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GMC president Sir Donald Irvine
"This is a step in the modernisation of medical regulation"
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Wednesday, 11 October, 2000, 10:06 GMT 11:06 UK
GMC outlines reform plans
GMC
The GMC aims to agree reforms by the end of the year
The General Medical Council (GMC) has published plans to overhaul its structure in an effort to enable it to deal more effectively with rogue doctors.

The move aims to help the GMC to regain the trust of patients and doctors and follows an announcement that complaints against doctors are set to increase by almost 50% this year.

Under plans put forward on Wednesday, the number of doctors sitting on the GMC could be significantly reduced to enable it to meet more often and make decisions more quickly.

Patients may also get a greater say with increased representation on the Council.

The GMC has set out a number of options for change.

These include a much smaller Council comprising 25 members, 60 members or 100 members. This compares with 104 members at present.

Another model proposes setting up a small board of between 15 and 25 members. Lay members would have between six and 10 seats and it would have a medical president.

This would be backed up by a larger Council with equal representation for doctors and patients. This could be chaired by a lay representative.

Sir Donald Irvine
Sir Donald Irvine: Its' a step in modernisation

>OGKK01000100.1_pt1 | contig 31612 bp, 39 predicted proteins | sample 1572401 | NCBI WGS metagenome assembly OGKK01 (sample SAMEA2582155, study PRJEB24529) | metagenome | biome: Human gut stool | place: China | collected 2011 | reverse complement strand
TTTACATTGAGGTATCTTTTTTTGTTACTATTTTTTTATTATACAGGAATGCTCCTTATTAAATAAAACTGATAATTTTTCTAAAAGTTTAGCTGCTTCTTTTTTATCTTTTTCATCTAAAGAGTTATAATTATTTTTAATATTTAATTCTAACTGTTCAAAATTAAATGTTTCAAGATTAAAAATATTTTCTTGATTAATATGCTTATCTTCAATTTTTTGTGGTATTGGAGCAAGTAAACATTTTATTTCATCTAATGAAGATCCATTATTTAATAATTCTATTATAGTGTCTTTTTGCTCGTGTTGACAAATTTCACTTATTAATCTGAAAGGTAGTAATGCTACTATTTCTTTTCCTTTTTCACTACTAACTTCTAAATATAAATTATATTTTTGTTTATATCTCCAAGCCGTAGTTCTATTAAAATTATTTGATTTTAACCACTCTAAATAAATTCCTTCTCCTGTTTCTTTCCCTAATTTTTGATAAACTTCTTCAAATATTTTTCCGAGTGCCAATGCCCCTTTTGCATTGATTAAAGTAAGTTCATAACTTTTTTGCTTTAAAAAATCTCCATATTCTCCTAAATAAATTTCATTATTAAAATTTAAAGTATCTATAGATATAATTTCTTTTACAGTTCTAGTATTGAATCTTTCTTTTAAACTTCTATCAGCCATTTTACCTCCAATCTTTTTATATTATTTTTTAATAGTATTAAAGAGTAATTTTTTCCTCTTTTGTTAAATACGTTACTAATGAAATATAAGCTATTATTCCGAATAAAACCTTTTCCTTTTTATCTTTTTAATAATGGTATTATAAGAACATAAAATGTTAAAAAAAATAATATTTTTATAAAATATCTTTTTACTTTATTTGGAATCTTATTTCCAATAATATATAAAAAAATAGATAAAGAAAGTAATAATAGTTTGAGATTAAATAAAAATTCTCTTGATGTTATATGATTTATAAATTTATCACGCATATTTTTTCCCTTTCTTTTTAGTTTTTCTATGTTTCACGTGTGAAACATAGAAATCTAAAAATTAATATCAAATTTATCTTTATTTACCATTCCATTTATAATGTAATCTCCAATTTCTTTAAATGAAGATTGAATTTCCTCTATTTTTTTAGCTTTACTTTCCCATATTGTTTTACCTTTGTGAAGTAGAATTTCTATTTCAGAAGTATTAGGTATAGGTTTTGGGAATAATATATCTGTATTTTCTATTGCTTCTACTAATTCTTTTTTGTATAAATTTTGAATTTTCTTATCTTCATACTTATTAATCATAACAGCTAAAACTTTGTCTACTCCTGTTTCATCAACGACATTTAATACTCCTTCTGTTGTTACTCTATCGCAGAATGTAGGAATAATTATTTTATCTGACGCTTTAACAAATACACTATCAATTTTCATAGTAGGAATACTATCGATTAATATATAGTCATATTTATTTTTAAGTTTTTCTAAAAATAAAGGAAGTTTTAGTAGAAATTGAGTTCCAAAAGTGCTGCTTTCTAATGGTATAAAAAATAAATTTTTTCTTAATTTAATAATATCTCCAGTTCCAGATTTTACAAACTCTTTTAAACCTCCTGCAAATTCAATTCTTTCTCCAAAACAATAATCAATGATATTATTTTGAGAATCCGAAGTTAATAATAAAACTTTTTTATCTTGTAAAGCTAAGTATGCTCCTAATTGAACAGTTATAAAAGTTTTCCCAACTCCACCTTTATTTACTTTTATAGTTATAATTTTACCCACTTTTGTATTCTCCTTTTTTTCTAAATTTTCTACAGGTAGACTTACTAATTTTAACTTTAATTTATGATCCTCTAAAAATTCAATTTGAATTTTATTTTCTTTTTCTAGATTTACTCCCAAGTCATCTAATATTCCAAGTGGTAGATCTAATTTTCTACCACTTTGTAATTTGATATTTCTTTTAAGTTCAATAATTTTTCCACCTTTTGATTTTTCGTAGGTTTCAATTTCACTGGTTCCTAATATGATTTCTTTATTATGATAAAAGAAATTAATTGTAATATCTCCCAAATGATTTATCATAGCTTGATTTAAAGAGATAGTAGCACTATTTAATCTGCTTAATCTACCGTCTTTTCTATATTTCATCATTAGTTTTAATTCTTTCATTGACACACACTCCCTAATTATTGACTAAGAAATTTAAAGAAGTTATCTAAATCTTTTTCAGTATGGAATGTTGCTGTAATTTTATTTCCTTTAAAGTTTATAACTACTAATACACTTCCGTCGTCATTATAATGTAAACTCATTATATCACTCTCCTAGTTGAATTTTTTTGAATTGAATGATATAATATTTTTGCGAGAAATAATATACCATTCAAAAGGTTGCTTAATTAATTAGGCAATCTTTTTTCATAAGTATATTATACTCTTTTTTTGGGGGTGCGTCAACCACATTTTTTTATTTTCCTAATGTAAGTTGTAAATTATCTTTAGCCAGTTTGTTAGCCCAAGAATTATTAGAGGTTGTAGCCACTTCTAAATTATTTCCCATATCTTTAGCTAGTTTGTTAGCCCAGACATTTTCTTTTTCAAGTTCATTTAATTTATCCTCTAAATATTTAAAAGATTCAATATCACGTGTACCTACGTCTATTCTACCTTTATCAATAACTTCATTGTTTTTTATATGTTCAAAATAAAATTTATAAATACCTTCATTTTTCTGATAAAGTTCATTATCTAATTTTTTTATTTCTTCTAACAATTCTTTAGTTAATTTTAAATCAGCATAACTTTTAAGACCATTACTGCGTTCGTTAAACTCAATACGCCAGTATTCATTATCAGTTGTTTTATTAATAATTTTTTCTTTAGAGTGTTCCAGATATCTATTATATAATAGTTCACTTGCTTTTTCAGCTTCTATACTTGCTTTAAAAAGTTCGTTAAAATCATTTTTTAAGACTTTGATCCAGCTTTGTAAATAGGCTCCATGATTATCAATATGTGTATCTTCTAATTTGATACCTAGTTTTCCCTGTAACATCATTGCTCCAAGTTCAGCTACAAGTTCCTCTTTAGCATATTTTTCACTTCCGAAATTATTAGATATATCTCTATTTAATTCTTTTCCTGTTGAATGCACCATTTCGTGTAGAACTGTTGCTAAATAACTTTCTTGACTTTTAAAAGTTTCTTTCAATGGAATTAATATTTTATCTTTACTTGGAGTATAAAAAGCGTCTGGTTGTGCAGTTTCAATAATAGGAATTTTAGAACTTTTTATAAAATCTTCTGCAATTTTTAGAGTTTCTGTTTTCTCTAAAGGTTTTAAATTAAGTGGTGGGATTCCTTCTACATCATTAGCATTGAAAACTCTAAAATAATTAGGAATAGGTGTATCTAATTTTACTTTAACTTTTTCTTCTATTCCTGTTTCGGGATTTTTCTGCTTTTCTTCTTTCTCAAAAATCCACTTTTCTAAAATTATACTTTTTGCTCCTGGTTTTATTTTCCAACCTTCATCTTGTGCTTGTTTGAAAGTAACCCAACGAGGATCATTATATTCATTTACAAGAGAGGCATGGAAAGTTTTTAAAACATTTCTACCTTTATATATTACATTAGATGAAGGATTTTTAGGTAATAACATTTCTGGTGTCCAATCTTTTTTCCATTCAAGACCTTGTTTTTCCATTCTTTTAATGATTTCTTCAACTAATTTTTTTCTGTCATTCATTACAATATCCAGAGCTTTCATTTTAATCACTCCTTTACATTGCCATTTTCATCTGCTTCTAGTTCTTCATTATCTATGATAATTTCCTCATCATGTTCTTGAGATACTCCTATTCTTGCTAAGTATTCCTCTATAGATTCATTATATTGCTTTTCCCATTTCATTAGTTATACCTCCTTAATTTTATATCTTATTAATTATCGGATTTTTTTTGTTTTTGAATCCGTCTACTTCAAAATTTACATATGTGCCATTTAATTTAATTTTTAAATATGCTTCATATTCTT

Plans have also been put forward to change the way the GMC investigates and hears fitness to practise cases against doctors.

At present, the GMC carries out both roles but this is expected to change next year.

According to officials, complaints against doctors have risen from 3,000 last year to 4,300 this year.

Some of these will be dealt with through the NHS complaints procedures.

However, the GMC's fitness to practise committee which hears cases against doctors is planning to sit for 50 weeks next year in an attempt to deal with the record number of complaints.

The reform proposals are outlined in a document which has been made available for public consultation.

Response are due to be returned within one month and will be considered by GMC members at a meeting in December.

Modernisation

GMC president Sir Donald Irvine told the BBC: "The steps that we are consulting on today represent another step in the modernisation of medical regulation."

Sir Donald said a "cultural change" was needed within the medical profession, but said there had been a "coming together" about what needed to be done.

High profile cases such as that of the Bristol heart babies, and rogue gynaecologists Rodney Ledward and Richard Neale have highlighted shortcomings in the current system of self-regulation.

The British Medical Association passed a vote of no confidence in the GMC at its annual meeting in June.

The government has outlined plans to introduce a new body to oversee the work of the GMC and other medical regulatory bodies.

The Consumer Association has urged the government to press ahead with its plans for an umbrella body to oversee the GMC and other regulation bodies.

It said failure to introduce the new body would mean that variations in standards would continue.

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